Antarctic rescue ship stuck in ice
An Australian icebreaker carrying 52 passengers who were retrieved from an icebound ship in the Antarctic resumed its journey home today after it was halted for a second potential rescue operation.
The icebreaker Aurora Australis had been slowly cracking through thick ice toward open water after a Chinese ship's helicopter on Thursday plucked the passengers from their stranded Russian research ship and carried them to an ice floe near the Aurora.
But yesterday afternoon, the crew of a Chinese icebreaker that had provided the helicopter said they were worried about their own ship's ability to move through the ice.
The Australian Maritime Safety Authority's Rescue Co-ordination Centre, which oversaw the rescue, told the Aurora yesterday afternoon to stay in the area in case help was needed.
But AMSA said the Aurora had been allowed today to continue its journey despite the Chinese ship Snow Dragon, or Xue Long in Chinese, remaining stuck in ice.
"The master of Xue Long has confirmed to AMSA that the ship is safe, it is not in distress and does not require assistance at this time," AMSA said in a statement.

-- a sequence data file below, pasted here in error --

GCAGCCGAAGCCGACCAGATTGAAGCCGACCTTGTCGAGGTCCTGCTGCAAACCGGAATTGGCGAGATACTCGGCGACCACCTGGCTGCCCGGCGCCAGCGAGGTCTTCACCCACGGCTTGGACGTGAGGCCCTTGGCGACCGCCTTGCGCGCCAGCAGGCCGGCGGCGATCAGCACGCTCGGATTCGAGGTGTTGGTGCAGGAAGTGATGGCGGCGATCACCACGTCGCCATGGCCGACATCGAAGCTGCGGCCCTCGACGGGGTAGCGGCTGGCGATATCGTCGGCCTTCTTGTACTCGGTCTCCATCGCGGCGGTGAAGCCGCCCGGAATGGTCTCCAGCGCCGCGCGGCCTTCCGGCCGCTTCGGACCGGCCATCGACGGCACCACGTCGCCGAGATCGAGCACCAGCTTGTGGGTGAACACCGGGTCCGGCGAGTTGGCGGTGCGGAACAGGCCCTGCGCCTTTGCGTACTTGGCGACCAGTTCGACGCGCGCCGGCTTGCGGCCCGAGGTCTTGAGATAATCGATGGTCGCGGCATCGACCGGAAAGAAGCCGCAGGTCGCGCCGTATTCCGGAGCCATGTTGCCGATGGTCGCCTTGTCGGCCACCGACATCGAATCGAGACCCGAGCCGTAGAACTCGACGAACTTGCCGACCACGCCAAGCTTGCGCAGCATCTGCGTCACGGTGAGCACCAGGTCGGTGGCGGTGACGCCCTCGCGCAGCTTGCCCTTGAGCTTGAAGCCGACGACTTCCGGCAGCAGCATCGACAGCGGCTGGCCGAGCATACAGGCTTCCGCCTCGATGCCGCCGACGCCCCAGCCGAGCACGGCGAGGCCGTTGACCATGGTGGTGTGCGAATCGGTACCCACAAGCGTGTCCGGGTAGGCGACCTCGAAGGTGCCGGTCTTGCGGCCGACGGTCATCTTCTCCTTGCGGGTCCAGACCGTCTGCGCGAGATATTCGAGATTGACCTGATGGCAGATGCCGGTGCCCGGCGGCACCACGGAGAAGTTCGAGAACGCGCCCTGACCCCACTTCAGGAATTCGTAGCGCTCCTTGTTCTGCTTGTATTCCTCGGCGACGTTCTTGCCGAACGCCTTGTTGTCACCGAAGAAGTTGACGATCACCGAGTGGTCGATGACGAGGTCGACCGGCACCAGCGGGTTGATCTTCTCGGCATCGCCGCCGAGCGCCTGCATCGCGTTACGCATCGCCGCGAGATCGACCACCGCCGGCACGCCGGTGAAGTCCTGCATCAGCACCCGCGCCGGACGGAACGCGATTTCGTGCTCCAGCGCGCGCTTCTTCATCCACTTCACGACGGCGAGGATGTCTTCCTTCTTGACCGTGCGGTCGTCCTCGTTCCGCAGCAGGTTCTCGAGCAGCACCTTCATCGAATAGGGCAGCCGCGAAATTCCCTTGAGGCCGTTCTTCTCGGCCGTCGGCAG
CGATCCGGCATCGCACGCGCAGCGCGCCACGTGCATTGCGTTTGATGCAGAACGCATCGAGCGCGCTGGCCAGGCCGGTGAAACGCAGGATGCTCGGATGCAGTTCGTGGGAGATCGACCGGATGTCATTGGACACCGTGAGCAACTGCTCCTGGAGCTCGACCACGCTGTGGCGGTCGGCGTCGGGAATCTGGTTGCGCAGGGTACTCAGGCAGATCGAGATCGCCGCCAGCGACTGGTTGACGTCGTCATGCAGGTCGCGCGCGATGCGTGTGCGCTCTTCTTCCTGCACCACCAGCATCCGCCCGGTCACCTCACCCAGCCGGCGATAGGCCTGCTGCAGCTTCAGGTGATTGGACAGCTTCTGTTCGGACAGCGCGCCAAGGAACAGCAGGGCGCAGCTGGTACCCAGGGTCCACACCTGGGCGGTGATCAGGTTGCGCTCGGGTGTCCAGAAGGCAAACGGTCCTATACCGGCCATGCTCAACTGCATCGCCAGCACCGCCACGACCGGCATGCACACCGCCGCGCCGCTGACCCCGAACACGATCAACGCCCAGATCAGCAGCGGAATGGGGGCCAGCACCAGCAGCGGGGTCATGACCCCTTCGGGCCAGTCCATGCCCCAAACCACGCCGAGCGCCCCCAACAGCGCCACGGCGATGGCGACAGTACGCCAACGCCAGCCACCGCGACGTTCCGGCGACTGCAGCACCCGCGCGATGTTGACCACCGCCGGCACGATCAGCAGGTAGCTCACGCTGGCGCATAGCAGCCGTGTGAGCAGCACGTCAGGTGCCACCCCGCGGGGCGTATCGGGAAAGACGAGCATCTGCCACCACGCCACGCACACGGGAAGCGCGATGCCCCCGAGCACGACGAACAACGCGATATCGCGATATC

The Aurora had been put on standby as a precaution while the Snow Dragon attempted to manoeuvre through the pack ice during optimal tidal conditions early Saturday, AMSA said.
That attempt failed. The Chinese ship remains stuck several kilometres from the Russian icebreaker Akademik Shokalskiy, from which the passengers were rescued. The Russian ship has been immobile since Christmas Eve.
"The masters of both Akademik Shokalskiy and Xue Long agree that further assistance from Aurora Australis is no longer required and they will be able to provide mutual support to each other," AMSA said.
AMSA said the Aurora had resumed its journey to Australia's Antarctic base on a resupply mission before returning to the Australian island state of Tasmania in mid-January.